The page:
Ten Actions to Implement Big Data Initiatives: A Study of 65 Cities

December 06, 2016 by Alfred Tat-Kei Ho, Bo McCall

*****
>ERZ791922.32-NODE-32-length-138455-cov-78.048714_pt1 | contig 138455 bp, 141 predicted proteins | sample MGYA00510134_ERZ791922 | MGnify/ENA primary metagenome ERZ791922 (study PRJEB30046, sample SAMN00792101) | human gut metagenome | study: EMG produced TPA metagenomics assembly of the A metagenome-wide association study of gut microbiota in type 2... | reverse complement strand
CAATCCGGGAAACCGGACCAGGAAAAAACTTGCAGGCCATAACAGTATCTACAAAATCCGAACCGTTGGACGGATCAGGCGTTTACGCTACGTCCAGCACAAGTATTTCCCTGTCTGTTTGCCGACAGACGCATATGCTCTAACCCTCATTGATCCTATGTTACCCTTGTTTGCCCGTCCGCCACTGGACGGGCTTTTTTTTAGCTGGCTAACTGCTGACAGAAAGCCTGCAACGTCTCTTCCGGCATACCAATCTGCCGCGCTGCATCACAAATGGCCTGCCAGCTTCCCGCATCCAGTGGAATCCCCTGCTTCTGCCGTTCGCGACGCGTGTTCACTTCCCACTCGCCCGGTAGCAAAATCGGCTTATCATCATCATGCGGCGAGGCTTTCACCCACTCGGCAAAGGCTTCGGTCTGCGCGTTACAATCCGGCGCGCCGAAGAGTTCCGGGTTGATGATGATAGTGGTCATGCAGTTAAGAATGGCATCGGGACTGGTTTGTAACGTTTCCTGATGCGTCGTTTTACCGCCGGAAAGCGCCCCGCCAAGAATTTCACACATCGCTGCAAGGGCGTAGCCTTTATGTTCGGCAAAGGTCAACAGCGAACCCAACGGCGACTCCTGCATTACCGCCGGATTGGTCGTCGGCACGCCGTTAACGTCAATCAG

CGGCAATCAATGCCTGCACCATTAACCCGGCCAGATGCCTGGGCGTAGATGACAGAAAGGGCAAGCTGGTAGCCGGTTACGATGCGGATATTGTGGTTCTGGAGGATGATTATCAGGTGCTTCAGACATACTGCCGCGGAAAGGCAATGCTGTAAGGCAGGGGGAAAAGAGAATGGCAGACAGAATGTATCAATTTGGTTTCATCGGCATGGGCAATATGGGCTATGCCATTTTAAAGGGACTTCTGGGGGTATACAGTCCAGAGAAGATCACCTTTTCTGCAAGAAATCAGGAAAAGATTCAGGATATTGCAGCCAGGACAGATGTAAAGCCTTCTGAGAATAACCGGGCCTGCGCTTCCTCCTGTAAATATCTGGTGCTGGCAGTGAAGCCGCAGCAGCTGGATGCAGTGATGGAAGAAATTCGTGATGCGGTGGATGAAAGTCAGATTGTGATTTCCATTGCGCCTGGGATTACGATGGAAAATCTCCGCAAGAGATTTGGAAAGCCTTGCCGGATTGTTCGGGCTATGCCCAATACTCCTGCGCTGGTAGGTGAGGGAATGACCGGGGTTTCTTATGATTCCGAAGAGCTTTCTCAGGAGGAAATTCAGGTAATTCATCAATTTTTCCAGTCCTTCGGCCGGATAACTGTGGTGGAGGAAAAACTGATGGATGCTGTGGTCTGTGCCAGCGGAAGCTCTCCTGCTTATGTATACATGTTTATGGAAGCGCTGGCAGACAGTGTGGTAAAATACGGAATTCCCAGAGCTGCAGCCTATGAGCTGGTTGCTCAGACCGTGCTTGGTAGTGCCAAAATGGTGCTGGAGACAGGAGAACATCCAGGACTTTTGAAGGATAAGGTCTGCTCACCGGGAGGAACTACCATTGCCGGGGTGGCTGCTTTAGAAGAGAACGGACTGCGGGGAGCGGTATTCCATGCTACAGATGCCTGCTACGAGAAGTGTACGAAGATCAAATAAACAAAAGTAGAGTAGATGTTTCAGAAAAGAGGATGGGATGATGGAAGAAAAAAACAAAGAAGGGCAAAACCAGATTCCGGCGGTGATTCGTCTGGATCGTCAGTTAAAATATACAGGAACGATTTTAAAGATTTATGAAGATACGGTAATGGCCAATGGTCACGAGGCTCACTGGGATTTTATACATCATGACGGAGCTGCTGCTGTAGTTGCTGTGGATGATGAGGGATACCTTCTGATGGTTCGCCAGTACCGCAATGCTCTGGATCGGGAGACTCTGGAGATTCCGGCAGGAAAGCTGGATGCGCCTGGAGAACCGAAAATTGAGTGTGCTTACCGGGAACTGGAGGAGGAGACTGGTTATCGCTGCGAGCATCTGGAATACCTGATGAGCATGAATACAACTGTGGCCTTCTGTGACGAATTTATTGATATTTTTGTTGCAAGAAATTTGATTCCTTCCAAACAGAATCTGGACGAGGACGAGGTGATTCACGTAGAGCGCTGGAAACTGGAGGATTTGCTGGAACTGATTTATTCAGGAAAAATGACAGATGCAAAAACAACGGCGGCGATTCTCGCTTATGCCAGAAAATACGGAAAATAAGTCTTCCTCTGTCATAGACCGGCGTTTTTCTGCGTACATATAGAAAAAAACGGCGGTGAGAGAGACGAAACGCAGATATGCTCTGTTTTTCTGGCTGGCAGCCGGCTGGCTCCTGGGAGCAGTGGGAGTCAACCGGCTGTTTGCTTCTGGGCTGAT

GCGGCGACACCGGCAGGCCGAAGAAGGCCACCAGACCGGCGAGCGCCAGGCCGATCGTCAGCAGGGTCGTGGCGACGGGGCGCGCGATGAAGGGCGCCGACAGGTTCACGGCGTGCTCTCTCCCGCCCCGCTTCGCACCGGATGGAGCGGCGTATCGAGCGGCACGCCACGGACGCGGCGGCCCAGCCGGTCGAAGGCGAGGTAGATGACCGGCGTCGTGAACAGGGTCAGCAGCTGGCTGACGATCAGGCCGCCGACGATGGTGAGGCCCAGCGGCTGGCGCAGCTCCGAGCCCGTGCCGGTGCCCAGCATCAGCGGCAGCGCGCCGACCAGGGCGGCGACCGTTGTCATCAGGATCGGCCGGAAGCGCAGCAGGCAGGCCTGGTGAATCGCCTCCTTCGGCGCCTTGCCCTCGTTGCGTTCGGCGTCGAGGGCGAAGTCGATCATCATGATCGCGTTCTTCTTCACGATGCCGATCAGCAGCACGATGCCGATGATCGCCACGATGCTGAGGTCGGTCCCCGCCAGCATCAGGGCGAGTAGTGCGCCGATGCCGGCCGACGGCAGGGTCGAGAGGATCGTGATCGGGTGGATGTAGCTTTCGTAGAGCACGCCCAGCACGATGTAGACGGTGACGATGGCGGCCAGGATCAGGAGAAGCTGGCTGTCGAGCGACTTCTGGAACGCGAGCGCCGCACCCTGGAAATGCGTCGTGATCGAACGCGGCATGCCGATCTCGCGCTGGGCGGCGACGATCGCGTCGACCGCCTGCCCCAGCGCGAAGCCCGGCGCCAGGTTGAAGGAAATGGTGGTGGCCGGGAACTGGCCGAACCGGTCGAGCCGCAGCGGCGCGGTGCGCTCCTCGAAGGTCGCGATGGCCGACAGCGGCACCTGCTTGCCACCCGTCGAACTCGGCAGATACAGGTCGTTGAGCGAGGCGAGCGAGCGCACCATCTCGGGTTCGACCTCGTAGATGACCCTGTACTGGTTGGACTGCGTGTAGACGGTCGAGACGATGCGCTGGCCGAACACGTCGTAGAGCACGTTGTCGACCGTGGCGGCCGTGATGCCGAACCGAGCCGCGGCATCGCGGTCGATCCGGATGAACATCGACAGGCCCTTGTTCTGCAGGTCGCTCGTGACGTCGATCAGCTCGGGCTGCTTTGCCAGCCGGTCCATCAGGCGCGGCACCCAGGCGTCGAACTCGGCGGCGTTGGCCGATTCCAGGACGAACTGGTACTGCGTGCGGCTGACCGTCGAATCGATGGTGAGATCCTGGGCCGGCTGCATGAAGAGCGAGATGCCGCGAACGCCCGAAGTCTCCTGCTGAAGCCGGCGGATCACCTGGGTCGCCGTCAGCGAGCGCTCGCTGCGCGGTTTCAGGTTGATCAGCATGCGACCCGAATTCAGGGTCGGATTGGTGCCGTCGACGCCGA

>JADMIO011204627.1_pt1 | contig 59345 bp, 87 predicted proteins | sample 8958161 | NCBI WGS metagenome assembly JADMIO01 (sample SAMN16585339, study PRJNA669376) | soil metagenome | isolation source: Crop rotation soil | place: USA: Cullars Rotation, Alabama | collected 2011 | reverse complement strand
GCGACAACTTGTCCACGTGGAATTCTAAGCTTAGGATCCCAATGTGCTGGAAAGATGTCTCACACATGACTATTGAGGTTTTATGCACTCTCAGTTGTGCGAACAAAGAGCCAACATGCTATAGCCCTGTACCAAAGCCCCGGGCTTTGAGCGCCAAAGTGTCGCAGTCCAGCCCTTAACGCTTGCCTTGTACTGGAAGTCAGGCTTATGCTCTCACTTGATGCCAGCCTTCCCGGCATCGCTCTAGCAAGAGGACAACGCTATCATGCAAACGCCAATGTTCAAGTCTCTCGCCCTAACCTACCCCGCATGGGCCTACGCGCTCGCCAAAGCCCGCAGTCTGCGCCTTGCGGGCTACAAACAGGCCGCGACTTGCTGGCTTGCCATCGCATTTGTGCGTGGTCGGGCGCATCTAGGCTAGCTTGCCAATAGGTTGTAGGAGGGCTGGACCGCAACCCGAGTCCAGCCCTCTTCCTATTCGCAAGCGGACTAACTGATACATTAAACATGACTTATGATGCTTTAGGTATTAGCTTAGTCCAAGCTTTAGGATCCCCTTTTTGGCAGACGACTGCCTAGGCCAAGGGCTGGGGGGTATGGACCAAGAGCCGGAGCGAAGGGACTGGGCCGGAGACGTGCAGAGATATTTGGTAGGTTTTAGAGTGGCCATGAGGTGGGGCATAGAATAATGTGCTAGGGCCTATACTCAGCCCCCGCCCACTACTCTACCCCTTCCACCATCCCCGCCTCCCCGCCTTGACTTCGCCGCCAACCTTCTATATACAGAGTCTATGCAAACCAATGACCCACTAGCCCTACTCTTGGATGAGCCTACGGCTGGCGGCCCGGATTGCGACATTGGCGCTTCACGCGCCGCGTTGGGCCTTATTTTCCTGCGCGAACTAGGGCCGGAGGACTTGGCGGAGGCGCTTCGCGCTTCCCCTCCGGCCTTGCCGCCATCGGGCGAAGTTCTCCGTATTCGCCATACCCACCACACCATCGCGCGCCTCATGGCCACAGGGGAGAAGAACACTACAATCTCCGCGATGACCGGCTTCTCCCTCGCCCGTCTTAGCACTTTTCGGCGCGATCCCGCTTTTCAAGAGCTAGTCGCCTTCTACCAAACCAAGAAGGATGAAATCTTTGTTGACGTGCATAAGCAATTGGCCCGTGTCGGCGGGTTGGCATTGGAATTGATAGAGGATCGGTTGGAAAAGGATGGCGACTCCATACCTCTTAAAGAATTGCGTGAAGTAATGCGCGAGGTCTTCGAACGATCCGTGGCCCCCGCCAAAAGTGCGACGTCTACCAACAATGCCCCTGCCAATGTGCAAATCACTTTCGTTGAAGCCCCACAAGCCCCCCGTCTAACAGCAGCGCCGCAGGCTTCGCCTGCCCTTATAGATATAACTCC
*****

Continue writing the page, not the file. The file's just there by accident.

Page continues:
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Big Data has become increasingly popular in recent years. Before the mid-2000s, it was not a major topic, especially when compared with the topic of e-government. However, between January 2010 and March 2016, the volume of Google searches for the term increased almost 16 times, while the search volume for e-government continued to decline. By March 2016, the search volume for e-government was only three percent of the searches for Big Data. Big Data refers to the use of a massive amount of data to conduct analyses so that the data patterns and relationships can be used for classification, clustering, anomaly detection, prediction, and other needs in decision making (TechAmerica Foundation 2012). Because data collection devices—including scanners, mobile devices, sensors, digital cameras, and radiofrequency identification (RFID) devices—have become easily accessible and widely used in our daily life, digital records of individual and public activities have grown exponentially over time. The internet, especially through broadband and wireless networks, also allows the easy and continuous transmission of machine data. Transmission logs and network status have also become new forms of Big Data (Power 2014). As a result of all these developments, observers of the movement to Big Data suggest that we are already in the zettabyte era, and by 2020, the world is estimated to have about 40 zettabytes of data (IDC 2014).